It is the main ingredient in traditional root beer and sassafras root tea, and ground leaves of sassafras are a distinctive additive in Louisiana Creole cuisine. Methods of cooking with sassafras combine this ingredient native to America with traditional North American, as well as European, culinary techniques, to create a unique blend of Creole cuisine, and are thought by some to be heavily influenced by a blend of cultures.
Sassafras leaves and flowers have also been used in salads, and to flavor fats or cure meats. Numerous Native American tribes used the leaves of sassafras to treat wounds by rubbing the leaves directly into a wound and used different parts of the plant for many medicinal purposes such as treating acne, urinary disorders, and sicknesses that increased body temperature, such as high fevers.
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Different parts of the sassafras plant including the leaves and stems, the bark, and the roots have been used to treat. It is also used as a fungicide, dentifrice, rubefacient, diaphoretic, perfume, carminative and sudorific. Before the twentieth century, Sassafras enjoyed a great reputation in the medical literature, but became valued for its power to improve the flavor of other medicines. Sassafras wood and oil were both used in dentistry.
Sassafras, An Illegal Substance That Grows Wild In Our Back Yards - Eat The Planet
Early toothbrushes were crafted from sassafras twigs or wood because of its aromatic properties. Sassafras albidum is often grown as an ornamental tree for its unusual leaves and aromatic scent. Outside of its native area, it is occasionally cultivated in Europe and elsewhere. Steam distillation of dried root bark produces an essential oil which has a high safrole content, as well as significant amounts of varying other chemicals such as camphor , eugenol including 5-methoxyeugenol , asarone , and various sesquiterpenes.
Sassafras - Sassafras albidum
Many other trees contain similarly high percentages and their extracted oils are sometimes referred to as sassafras oil,  which once was extensively used as a fragrance in perfumes and soaps, food and for aromatherapy. Safrole is a precursor for the clandestine manufacture of the drugs MDA and MDMA , and as such, sales and import of sassafras oil as a safrole-containing mixture of above-threshold concentration are heavily restricted in the US.
Sassafras oil has also been used as a natural insect or pest deterrent, and in liqueurs such as the opium-based Godfrey's , and in homemade liquor to mask strong or unpleasant smells. For a more detailed description of uses by indigenous peoples of North America, and a history of the commercial use of Sassafras albidum by Europeans in the United States in the 16th and 17th centuries, see the article on the extant North American species of sassafras, Sassafras albidum. In modern times, the sassafras plant has been grown and harvested for the extraction of sassafras oil.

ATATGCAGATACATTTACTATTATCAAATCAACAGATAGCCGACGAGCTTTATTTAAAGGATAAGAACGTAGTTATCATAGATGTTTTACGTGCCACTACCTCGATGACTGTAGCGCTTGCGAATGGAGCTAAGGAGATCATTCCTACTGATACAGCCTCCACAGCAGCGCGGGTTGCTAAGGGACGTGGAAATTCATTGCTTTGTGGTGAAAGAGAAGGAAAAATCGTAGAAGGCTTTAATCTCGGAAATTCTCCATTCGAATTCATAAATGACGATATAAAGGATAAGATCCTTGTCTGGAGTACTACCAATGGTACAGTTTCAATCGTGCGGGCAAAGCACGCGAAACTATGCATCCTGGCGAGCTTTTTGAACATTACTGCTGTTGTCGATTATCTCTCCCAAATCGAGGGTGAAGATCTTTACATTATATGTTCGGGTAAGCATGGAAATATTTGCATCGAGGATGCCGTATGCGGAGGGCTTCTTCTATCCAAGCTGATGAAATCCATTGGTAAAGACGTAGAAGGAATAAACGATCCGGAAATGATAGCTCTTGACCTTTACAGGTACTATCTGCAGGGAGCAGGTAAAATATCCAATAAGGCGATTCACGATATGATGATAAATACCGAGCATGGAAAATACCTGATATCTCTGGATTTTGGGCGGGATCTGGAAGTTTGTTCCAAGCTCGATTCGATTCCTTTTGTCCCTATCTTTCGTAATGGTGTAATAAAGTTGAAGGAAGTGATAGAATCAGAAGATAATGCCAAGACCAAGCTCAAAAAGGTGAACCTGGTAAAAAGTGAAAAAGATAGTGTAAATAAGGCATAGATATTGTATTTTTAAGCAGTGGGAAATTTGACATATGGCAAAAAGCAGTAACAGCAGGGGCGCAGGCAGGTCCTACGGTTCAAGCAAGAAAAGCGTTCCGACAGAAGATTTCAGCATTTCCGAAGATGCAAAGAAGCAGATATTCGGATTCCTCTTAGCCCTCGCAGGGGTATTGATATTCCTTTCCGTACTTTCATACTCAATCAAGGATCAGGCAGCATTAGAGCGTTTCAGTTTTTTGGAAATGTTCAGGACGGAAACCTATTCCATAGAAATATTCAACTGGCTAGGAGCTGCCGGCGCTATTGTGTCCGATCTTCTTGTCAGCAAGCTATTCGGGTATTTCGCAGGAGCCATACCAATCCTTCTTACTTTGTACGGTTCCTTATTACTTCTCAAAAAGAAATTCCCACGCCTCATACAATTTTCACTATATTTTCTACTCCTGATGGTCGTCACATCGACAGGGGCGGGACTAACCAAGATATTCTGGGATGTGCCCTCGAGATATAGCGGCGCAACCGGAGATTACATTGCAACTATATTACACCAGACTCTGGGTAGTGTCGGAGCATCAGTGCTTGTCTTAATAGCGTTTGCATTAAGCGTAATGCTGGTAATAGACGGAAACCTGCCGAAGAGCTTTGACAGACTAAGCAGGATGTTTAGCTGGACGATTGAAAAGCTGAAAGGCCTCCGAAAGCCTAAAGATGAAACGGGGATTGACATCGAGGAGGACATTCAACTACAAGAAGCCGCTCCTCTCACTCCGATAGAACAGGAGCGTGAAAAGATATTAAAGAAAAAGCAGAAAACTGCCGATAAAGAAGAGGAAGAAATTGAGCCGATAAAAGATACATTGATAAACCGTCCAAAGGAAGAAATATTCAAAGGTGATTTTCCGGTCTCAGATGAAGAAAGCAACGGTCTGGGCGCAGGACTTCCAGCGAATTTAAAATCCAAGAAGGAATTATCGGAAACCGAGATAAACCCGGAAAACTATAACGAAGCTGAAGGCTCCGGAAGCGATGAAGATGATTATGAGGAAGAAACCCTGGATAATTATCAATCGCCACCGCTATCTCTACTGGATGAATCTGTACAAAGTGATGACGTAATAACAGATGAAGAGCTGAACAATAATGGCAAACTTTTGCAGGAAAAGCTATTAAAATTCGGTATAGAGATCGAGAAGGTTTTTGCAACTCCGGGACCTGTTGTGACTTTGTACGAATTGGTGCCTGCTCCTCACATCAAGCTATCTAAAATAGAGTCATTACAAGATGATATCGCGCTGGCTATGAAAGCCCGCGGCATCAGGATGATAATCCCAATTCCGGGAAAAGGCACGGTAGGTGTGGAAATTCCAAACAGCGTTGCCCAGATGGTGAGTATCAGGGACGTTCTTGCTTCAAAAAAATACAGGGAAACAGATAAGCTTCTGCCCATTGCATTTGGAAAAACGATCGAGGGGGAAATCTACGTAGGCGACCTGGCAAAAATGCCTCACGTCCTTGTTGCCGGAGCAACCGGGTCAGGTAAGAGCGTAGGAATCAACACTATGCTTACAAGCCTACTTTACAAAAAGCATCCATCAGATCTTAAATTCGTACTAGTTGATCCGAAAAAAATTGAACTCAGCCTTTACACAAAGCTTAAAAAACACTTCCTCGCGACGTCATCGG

It is used in a variety of commercial products [ which? From Wikipedia, the free encyclopedia. This article is about the various species of the sassafras tree of the Northern Hemisphere; for the North American sassafras, see Sassafras albidum. For other uses, see Sassafras disambiguation. See culinary uses of Sassafras albidum for more information on culinary use specific to the extant North American species, and legislation in the United States restricting the use of products derived from sassafras.
Retrieved New York and Oxford — via eFloras. The sassafras is an ornamental tree. Plant Systematics and Evolution. Page Kentucky Cooperative Extension Service. American Forests. Providence, RI: The Library. Archived from the original on Florida Ethnobotany.
CRC Press. Taihoku Bot. In Burns, Russell M. Silvics of North America. Washington, D. Physiology of woody plants 3rd ed. Amsterdam: Elsevier. Frederick eds. Chemical Research in Toxicology. Toxnet: Toxicology Data Network.
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Ballantine Books. Rodale Books. Klemow, Ph. Charles Scribner's Sons, New York. Dental Digest. Nabu Press. Cambridge University Press. University of Nebraska Press. Adverse Effects of Herbal Drugs. The flowers of the sassafras tree give way to dark blue fruit, or drupes, favored by a variety of birds. Leaves and twigs of the tree are eaten by other wildlife such as deer , cottontails and even beaver. The bark of the tree has a wrinkled appearance. While the tree has a propensity for multiple trunks, it can easily be trained into a single trunk.
Sassafras trees are cold hardy in USDA zones If you fall into this category and the above sassafras info intrigues you, you may be wondering how to grow sassafras trees. Sassafras trees will grow in part shade to part sun and are soil tolerant. They will grow in clay , loam, sand and acidic soils provided there is adequate drainage. This moderate grower has a surface root system, which does not cause any problems; however, it has a very long and deep tap root that makes transplanting larger specimens a challenge.
Pruning these ornamental beauties is rarely a necessity except initially to develop a strong structure. Otherwise, sassafras tree care is straightforward.
Provide the tree with adequate irrigation but do not overwater or allow sitting in sodden soils. The tree is fairly drought tolerant as well. Sassafras trees are susceptible to v erticillium wilt but other than that are fairly pest resistant. Sassafras trees are male or female and while both flower, the male being the showier bloomer, only the females bear fruit. You must plant both male and female trees if you wish for fruit production. Read more articles about Sassafras. Keep up to date with all that's happening in and around the garden.
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